Alphabet Inc (NASDAQ:GOOG)
Historical Stock Chart
5 Years : From Oct 2012 to Oct 2017
SAN FRANCISCO (Dow Jones) -- Google Inc. (GOOG) said Wednesday it is rolling out an extensive update to its dominant search engine by using massive troves of data to refine the answers it provides to user queries on specific topics.
The "Knowledge Graph" being rolled out by Google within its search service over the coming weeks uses a database of about 500 million people, places and things compiled by the company to figure out exactly what users are looking for, and present them with additional, related information.
An example would be a search for the term "Kings," which could be a professional basketball team, hockey team or TV series, said Google Fellow Ben Gomes.
Using the new feature, Google will be able to figure out which "Kings" users mean by giving them some options, and then presenting them with a box on the right of search results with related photos and other data.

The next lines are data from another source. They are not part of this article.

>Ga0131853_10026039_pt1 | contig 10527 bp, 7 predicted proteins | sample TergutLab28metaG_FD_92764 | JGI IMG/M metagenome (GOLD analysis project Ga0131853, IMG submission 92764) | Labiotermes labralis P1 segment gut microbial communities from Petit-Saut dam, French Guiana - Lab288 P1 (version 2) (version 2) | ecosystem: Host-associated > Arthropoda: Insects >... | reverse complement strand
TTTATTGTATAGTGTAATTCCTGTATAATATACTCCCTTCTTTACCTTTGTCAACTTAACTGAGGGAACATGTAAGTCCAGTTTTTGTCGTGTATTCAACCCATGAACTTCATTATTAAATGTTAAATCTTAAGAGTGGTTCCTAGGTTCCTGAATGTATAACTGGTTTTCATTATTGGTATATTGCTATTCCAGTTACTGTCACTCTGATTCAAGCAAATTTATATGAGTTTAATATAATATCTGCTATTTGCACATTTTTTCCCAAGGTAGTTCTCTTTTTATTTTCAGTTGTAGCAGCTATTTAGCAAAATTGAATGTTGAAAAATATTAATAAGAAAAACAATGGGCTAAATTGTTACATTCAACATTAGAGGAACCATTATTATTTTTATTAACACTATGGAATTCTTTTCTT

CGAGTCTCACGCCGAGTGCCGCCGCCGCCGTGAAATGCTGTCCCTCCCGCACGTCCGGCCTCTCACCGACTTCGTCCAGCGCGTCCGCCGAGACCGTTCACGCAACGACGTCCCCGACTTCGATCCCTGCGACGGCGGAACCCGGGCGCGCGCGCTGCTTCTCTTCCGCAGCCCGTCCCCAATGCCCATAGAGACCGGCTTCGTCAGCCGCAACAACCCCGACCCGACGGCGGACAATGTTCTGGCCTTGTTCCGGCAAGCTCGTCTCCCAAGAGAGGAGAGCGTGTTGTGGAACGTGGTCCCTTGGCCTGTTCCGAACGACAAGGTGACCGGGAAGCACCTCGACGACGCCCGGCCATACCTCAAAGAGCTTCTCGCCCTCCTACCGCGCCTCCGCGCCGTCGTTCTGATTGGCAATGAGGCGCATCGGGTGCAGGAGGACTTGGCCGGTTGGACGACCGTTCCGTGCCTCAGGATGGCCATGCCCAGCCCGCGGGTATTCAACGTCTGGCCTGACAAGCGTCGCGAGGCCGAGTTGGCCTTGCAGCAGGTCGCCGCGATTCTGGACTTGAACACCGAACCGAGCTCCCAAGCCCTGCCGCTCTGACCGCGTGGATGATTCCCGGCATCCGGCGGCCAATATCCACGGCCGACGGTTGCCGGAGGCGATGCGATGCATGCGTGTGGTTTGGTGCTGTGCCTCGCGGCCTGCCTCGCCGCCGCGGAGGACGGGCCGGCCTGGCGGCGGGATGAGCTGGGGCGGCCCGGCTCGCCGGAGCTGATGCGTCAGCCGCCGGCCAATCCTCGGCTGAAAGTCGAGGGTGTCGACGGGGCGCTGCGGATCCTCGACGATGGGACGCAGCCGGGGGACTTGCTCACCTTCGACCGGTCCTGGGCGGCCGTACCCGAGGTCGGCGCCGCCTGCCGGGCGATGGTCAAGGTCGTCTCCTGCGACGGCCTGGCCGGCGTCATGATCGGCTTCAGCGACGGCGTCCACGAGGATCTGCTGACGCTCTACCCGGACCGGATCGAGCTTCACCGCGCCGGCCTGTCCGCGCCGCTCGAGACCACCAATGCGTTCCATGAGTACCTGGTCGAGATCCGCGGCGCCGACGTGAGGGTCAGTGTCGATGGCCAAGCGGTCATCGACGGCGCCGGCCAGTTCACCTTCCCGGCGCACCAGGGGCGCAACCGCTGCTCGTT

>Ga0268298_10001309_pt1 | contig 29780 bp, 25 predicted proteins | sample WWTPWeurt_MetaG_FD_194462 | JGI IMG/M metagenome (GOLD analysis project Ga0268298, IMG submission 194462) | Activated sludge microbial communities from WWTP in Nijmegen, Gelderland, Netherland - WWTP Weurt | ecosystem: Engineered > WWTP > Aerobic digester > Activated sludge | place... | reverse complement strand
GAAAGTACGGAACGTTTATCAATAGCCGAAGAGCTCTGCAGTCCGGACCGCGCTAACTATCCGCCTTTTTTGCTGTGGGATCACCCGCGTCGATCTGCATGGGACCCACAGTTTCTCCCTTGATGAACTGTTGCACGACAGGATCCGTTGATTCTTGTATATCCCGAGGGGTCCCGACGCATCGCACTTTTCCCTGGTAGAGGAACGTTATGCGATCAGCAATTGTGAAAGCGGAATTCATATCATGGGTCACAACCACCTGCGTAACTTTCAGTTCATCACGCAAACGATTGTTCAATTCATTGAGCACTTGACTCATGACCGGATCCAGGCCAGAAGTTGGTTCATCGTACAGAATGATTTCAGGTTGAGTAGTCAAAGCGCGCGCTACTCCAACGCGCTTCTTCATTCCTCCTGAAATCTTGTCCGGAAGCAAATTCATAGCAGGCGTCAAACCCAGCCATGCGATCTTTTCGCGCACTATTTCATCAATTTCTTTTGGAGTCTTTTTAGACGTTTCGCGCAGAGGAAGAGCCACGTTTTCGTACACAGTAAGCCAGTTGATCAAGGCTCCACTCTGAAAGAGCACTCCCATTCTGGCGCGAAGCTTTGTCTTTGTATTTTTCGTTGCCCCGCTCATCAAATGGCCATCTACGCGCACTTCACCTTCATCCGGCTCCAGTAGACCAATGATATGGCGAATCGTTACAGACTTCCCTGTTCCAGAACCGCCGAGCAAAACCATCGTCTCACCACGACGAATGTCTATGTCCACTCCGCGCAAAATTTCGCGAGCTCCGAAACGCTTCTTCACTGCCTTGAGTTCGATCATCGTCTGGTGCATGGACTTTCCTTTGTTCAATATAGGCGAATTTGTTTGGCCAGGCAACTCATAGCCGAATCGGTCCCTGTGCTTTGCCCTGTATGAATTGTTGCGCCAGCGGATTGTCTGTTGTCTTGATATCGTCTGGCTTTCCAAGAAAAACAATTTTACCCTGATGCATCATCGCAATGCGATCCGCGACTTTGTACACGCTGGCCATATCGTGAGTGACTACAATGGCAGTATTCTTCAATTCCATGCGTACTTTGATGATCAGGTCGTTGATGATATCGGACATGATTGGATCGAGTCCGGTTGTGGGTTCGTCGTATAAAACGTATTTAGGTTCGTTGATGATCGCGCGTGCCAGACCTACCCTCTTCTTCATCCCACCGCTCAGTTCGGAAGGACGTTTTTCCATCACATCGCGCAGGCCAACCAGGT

"There's only so far that words themselves can take us," Gomes said. "What we need to do is create a map of all the things in the real world, and the relationships between them."
The new service builds on Google's purchase of start-up Metaweb Technologies Inc., which had developed the Freebase database of information, in 2010.
Other data sources it has tapped include Google's own Books and Local services. In addition, "We have cars driving all over the place learning about places and businesses," Gomes said, in reference to Google's Street View cars which roam the streets gathering mapping and other data.
Gomes said he doesn't anticipate the new feature will detract much from the search links paid for by advertisers, which traditionally appear on the right of a Google search page: "It has no significant impact on our ads."
He declined to say what percentage of total Google searches would be affected.
The move could bolster other Google initiatives, such as its Wallet mobile payment service. For example, Gomes noted that a search on a phone for a particular musician could return information including the date and time of their next concert.
The new feature is sweeping amplification of the so-called OneBox results that Google has been presenting alongside some search results for years, which include small bits of in-house data compiled by Google.
Google held a 66.5% share of the U.S. search market as of last month, according to comScore data. That compares to a combined 28.9% share for Microsoft Corp. (MSFT) and Yahoo Inc. (YHOO), which have teamed up in a search alliance.
-By John Letzing, Dow Jones Newswires; 415-765-8230; email@example.com